The United States Census Bureau can only estimate how many unauthorized immigrants are in the country, and in 2000, that estimate was 7 million, with 1 million in Texas. The costs associated with educating and providing health care for unauthorized immigrants are staggering.

    The Federation for American Immigration Reform, a national, nonprofit membership organization focusing on immigration issues, estimates that Texas spent nearly $4 million in 2004 to educate illegal immigrant students and U.S.-born children of illegal immigrants.

    That number cannot be confirmed through the Texas Education Agency. "Because of federal law, we can't ask (if they're illegal)," TEA spokeswoman DeEtta Culbertson said.

    School districts throughout Texas, therefore, also do not know how much they spend educating students who are in the country illegally. "TEA mandates the criteria we use to track students, and citizenship is not one of them," Kay Galindo, spokeswoman for the Conroe Independent School District, said.

    Because of federal law, hospitals also cannot ask about citizenship of patients. However, the federal government is sending up to $46 million to Texas this year to reimburse hospitals for emergency care needed to stabilize patients who are illegal immigrants.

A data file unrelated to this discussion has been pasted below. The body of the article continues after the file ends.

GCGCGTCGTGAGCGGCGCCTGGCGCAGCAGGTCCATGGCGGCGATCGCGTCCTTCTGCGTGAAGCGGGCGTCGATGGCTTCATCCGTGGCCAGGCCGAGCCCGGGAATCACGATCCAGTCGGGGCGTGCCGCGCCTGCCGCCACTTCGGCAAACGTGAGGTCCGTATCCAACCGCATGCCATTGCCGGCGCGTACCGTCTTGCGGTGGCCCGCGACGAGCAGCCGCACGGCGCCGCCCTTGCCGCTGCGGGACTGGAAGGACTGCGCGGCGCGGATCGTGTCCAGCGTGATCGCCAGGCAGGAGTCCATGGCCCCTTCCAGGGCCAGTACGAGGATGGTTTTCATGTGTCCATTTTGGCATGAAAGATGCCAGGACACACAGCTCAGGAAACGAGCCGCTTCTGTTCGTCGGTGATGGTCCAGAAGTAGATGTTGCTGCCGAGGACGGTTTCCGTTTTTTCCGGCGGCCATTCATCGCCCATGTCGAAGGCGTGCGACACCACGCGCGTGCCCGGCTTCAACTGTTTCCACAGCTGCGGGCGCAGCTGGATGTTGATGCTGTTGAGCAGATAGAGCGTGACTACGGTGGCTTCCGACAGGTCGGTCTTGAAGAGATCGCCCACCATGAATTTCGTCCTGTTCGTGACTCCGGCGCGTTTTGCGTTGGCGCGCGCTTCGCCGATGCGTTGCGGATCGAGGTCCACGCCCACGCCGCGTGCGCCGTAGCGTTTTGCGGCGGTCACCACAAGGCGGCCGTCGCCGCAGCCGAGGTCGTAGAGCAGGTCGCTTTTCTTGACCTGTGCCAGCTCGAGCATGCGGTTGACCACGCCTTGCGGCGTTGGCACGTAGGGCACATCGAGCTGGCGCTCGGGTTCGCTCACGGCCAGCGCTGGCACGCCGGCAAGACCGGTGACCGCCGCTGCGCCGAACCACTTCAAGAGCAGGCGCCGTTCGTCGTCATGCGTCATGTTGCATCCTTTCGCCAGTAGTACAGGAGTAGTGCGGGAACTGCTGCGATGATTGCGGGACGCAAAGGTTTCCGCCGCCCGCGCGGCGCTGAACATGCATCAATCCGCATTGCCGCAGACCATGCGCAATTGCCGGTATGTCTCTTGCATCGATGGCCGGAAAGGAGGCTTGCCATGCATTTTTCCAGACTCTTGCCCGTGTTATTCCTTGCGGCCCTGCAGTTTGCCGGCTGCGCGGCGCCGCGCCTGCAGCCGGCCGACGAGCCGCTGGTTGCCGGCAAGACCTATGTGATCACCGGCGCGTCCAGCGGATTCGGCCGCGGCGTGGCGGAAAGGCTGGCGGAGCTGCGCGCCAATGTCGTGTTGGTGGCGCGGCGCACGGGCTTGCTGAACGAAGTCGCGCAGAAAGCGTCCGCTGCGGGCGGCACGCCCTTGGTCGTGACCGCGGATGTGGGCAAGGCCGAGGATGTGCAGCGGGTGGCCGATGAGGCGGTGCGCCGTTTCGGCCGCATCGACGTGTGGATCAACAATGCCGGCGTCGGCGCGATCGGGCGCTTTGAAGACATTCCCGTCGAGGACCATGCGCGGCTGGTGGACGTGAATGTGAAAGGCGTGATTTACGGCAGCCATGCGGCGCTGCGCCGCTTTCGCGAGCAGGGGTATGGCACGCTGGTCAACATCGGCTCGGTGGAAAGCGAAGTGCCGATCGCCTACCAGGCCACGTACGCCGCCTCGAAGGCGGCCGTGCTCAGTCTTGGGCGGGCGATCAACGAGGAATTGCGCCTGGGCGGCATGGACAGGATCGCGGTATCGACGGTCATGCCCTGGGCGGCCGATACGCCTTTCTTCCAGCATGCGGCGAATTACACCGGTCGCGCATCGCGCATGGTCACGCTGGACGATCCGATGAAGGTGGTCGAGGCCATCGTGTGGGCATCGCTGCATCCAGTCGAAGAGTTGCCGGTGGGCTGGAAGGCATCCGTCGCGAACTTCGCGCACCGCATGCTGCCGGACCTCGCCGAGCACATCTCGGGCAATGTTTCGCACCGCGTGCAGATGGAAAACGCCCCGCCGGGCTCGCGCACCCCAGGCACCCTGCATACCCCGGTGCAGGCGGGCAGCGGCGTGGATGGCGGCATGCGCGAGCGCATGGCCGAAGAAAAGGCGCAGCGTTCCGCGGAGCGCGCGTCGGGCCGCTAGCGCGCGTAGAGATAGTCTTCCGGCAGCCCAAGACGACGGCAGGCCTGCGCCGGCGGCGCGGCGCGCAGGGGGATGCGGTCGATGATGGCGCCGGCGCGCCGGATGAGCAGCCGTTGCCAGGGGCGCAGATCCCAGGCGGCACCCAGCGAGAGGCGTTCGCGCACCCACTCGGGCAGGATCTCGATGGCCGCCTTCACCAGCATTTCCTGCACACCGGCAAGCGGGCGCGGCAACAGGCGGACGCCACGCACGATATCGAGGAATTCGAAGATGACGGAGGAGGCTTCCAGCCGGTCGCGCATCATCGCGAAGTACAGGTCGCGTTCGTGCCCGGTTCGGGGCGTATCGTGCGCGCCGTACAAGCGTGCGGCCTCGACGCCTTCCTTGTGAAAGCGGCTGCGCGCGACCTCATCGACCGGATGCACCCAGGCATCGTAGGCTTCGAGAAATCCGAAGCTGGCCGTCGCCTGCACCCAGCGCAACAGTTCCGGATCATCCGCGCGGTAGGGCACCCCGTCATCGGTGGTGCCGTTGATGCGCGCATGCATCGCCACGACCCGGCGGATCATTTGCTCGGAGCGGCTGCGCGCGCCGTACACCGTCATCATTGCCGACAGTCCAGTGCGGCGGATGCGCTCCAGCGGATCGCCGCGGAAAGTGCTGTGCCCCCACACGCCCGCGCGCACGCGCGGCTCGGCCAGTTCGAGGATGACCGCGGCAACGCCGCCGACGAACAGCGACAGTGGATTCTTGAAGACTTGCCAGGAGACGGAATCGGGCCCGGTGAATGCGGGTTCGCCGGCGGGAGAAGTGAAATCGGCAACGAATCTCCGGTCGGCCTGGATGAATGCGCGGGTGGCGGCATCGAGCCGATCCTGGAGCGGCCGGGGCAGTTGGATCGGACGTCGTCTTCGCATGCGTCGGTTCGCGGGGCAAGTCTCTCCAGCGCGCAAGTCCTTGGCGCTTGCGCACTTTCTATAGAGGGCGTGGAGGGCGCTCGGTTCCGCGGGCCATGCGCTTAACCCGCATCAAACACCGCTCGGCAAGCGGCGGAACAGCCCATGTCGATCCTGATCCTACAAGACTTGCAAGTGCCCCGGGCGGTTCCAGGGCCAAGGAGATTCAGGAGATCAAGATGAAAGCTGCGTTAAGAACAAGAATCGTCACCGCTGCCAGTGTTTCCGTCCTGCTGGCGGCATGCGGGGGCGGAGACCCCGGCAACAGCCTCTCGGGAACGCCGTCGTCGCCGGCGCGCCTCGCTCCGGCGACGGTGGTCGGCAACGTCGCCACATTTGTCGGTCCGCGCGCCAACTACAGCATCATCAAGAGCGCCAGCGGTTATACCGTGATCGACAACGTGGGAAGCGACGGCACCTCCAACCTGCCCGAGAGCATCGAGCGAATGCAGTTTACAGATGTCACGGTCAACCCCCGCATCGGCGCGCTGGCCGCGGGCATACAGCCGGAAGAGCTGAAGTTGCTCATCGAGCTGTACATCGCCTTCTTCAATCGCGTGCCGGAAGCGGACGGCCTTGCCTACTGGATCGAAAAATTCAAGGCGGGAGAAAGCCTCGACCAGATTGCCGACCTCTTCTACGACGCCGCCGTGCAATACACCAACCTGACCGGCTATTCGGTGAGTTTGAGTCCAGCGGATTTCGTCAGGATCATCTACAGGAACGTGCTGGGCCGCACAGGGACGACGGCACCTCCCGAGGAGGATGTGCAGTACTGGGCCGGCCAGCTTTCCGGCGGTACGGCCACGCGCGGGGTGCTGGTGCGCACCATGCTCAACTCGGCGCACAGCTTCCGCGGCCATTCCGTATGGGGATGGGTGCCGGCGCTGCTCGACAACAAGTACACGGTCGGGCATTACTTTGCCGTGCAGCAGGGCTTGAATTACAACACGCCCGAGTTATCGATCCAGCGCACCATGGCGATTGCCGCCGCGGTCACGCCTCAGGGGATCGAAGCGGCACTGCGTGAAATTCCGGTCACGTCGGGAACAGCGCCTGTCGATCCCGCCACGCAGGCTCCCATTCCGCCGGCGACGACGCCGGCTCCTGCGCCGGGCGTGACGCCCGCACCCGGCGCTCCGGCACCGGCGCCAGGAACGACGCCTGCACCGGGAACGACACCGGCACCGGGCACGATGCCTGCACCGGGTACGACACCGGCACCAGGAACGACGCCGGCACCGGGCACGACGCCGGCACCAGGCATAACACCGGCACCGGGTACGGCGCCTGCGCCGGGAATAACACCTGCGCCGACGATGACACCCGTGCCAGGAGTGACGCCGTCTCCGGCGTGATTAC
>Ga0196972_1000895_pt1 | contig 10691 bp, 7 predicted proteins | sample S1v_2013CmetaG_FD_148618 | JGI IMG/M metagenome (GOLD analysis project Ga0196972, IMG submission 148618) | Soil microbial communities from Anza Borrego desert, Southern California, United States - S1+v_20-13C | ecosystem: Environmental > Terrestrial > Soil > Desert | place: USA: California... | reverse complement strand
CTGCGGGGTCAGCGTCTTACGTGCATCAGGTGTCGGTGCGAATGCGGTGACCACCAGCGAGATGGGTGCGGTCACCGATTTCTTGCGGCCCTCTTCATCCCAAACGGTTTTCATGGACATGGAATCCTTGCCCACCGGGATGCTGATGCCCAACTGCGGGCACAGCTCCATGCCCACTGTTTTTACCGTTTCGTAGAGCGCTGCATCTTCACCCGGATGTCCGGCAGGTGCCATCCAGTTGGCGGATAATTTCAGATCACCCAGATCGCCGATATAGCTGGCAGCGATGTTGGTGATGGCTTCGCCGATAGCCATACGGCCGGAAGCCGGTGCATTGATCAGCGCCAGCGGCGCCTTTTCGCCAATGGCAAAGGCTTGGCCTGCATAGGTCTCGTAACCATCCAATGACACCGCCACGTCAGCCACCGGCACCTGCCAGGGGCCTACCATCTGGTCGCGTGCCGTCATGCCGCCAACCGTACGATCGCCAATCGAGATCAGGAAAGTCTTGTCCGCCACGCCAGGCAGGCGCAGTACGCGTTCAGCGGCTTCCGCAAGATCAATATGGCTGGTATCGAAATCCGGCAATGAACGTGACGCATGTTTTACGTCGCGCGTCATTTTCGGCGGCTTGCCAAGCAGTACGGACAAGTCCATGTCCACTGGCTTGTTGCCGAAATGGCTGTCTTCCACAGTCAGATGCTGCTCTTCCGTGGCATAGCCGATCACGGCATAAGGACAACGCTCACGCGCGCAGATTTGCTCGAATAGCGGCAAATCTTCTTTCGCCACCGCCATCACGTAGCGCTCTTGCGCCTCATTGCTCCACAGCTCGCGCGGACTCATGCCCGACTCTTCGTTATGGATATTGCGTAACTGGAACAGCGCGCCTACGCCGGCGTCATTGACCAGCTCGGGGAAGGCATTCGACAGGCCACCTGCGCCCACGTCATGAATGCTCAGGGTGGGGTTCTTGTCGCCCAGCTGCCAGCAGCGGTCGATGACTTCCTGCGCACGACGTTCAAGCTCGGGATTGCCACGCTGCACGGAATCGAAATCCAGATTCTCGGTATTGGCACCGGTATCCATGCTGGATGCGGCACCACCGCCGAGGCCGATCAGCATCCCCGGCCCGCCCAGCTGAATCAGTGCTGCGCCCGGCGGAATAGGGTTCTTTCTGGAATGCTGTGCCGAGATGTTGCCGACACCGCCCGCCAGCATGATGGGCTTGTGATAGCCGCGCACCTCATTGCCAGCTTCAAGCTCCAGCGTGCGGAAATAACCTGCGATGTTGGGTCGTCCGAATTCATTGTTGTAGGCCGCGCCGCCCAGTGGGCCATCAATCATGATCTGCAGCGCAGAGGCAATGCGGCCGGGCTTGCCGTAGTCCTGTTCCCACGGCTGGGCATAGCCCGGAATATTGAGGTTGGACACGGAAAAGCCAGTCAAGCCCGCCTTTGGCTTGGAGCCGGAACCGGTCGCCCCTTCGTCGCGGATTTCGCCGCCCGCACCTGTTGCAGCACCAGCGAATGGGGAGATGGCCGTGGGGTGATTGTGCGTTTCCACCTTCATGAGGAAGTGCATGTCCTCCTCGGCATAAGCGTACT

The funding is based on new federal rules calling for eligibility to be established by asking patients "indirect" questions, such as whether they are eligible for Medicaid, whether they have a border crossing card, and whether they are foreign-born.

    Federal law prohibits law enforcement, except for Immigration and Customs Enforcement (ICE), from asking immigrants if they are here legally. "We cannot profile," said Sgt. Bob Berry with the Conroe Police Department. "As a general rule, we do not and cannot stop someone; we have to have a reason to make contact with them.

    "If we arrest a person a learn they are undocumented, we can refer them to ICE and ask to put a hold on them until their status is determined."

    The increase in immigrants means an increase in service calls by Conroe Police officers, according to Berry. "It creates a burden for us because only a few of our officers speak Spanish. We have people going down to local academies and trying to recruit minorities."

    Out of the Conroe Police Department's 93 officers, four have Spanish surnames and speak Spanish fluently, Berry said. "A lot of Hispanics don't trust us because in the countries where they're from, the police may be corrupt. We're having to bridge that gap with things like the city's Hispanic Community Liaison.

    "We're gradually making inroads."

    But many people think too little is being done to stop the flow of illegal immigrants into the country, including a recently organized group of citizens called the Minuteman Civil Defense Corps. The Minutemen recently patrolled the border between Mexico and Arizona, monitoring immigrants trying to cross over into the U.S. and notifying Border Patrol agents of immigrants' whereabouts.